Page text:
Most – ok, all – conversations about what to watch for in 2024 turn to predictions on just how disruptive artificial intelligence, particularly generative AI, will be. Thomson Reuters leaders in the legal space shared their insights on what’s in store for 2024. 

“Natural language interface will become table stakes for many legal software users in 2024,” said Mark Cullen, senior director, Product Management in “Eventually this will fundamentally change the way lawyers work and the work they do.” 

He shared how this will affect law legal tech providers as well as law firms in “Legal tech providers need to factor this future into their cost models – considering all aspects of the features they are developing today and thinking critically to ensure that they are not already dead on arrival. Firms need to understand that the use of generative AI-enabled software could come with significant cost implications, and they’ll be looking for measurable productivity gains to justify their investment.” 

For in-house legal departments, Rawia Ashraf, vice president, Product Management, expects to see “a shift away from the steady focus on the contract management part of CLM and more emphasis on leveraging tools to improve contract drafting and negotiation,” as she explained in 

“Generative AI in particular will speed up adoption momentum for drafting tools,” Ashraf told   “Overall, as much as we are seeing unbelievable innovation in technology, we’ll continue to see incremental change in the business and practice of law. I believe 2024 will be a year of experimentation—not ubiquitous adoption of generative AI.” 

Ashraf expects ubiquitous generative AI adoption in the next three to five years. Yet the impact of AI on the competition for talent in the legal sector is under way.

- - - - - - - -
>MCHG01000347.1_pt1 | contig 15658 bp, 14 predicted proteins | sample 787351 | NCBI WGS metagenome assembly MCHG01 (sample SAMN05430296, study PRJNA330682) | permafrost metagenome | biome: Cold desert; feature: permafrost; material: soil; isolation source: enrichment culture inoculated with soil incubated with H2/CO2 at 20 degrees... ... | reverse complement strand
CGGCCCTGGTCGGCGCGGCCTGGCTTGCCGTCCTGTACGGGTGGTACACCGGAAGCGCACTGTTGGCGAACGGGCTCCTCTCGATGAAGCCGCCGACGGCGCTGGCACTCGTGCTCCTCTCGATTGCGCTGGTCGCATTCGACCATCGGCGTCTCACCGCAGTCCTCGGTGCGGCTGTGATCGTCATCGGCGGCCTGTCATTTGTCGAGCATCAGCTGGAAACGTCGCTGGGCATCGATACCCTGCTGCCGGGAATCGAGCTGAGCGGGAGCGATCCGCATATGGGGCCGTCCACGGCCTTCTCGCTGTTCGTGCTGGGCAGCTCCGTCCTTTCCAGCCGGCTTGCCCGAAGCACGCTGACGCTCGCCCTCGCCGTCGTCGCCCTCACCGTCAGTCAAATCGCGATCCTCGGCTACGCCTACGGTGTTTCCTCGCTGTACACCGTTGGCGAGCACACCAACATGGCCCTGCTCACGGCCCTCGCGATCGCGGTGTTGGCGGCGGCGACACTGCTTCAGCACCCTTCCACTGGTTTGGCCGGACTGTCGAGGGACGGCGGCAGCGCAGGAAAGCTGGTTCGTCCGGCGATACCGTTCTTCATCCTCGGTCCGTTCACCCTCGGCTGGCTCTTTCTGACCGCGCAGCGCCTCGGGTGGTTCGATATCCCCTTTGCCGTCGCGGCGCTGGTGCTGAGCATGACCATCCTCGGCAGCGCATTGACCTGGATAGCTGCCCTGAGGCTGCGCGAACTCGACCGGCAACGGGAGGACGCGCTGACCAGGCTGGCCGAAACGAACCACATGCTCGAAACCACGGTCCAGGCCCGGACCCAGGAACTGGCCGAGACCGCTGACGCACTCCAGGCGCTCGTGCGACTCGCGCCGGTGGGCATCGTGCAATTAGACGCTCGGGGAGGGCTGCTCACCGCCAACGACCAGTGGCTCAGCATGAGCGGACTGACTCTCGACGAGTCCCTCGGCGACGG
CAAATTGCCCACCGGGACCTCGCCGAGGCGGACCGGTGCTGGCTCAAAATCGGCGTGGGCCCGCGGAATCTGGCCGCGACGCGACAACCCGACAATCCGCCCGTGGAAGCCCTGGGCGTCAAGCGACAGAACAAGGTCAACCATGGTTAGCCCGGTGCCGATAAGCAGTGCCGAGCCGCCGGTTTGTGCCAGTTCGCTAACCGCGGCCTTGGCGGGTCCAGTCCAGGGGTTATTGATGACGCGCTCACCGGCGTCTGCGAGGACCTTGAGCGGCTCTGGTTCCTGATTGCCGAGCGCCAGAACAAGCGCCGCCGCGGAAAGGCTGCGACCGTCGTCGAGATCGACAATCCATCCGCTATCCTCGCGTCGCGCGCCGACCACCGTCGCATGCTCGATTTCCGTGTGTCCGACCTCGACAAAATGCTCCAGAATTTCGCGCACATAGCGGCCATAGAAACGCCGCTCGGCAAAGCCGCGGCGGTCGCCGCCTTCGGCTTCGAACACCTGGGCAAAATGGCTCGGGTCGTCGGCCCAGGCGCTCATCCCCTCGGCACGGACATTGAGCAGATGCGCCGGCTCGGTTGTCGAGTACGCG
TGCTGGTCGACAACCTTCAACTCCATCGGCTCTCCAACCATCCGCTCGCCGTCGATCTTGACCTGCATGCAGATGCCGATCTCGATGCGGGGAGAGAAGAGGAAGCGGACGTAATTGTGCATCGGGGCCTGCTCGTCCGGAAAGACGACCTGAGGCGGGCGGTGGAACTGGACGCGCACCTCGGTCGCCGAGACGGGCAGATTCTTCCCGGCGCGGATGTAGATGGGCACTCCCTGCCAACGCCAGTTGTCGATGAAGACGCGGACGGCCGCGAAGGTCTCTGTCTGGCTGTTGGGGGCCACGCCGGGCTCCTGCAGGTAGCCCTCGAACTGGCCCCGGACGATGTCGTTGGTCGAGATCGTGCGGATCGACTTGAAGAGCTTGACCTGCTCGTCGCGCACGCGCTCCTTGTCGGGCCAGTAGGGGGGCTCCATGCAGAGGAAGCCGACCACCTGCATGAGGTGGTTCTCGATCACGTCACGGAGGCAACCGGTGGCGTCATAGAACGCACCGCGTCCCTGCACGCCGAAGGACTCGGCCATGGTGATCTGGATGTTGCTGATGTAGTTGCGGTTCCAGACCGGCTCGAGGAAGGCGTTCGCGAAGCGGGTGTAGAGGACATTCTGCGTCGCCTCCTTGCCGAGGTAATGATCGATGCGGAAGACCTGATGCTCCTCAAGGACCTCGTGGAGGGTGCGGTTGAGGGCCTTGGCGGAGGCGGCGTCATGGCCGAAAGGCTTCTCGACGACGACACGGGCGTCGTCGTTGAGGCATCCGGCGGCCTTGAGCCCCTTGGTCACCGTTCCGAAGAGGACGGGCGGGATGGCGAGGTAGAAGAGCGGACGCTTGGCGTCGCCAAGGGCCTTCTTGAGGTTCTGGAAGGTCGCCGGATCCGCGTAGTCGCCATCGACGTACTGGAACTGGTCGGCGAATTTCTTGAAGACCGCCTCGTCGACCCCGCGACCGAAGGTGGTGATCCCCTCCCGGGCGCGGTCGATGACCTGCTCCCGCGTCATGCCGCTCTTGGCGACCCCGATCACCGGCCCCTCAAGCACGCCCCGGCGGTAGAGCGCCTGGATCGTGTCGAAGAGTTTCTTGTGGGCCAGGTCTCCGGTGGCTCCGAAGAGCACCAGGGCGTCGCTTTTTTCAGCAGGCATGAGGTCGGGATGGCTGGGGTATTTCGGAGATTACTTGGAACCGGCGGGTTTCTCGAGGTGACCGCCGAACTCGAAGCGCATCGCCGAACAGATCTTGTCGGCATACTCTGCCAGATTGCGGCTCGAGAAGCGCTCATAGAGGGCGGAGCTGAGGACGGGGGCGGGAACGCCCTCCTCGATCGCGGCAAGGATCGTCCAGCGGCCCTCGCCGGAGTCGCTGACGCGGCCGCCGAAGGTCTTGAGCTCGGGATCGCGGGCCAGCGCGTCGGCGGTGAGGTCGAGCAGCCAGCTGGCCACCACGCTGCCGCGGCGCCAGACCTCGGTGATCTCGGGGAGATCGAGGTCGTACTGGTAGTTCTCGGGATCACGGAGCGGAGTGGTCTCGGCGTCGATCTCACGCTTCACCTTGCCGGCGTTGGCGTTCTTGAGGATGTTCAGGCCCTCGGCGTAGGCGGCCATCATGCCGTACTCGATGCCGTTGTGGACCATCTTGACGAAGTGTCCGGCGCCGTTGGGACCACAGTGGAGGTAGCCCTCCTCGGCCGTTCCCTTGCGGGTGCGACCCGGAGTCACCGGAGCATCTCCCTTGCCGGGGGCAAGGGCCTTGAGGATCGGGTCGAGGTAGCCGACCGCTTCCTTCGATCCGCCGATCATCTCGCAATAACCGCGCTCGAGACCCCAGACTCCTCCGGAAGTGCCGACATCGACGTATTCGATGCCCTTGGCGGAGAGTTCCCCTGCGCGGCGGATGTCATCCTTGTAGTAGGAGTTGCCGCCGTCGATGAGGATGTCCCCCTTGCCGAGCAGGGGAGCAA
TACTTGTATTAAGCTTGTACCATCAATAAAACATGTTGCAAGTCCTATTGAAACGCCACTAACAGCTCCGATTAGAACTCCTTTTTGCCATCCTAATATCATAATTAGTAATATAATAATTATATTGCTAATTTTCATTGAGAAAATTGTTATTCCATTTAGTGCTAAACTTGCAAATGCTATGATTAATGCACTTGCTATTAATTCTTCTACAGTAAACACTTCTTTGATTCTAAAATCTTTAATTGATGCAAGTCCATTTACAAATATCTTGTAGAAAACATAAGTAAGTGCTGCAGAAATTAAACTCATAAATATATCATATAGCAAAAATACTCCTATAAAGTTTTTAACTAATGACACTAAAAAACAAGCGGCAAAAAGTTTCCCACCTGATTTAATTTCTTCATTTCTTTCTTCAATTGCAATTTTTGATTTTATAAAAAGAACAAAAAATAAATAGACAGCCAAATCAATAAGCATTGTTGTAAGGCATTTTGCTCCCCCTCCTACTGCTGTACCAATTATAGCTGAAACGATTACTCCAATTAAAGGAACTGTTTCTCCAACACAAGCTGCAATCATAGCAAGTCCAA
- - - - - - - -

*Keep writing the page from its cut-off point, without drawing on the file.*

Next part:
Lucinda Case, head of Legal Professionals Europe, told The Times to anticipate “more job titles in law firms that are very specific to AI,” such as global large language model lead. 

Kriti Sharma, chief product officer, Legaltech, explained in how the increasing use of AI will affect roles at the associate level: “AI does not herald the end of the associate or other junior lawyers at law firms. Instead, AI will prove to be a ‘technology for good’ tool for greater productivity. Associates will have their own digital assistants, and notoriously repetitive workloads will begin to ease, allowing associates to take on more strategic work.”  

Sharma said law firms will promote their use of AI as a competitive advantage. “[W]e will start to see meaningful investment in reskilling and upskilling across the professions,” she told 

Laura Safdie, COO and general counsel, Casetext, agreed that AI will transform the legal market in 2024.  Safdie told “While AI was on everyone’s minds and in countless legal news stories in 2023, most of the legal industry is still becoming educated on the available use cases, big picture opportunities, and risks to manage. In 2024, we will see most of the market shifting toward action, adopting legal AI and deploying it across a broad range of substantive legal work.”   

Please follow and like us:
Pin Share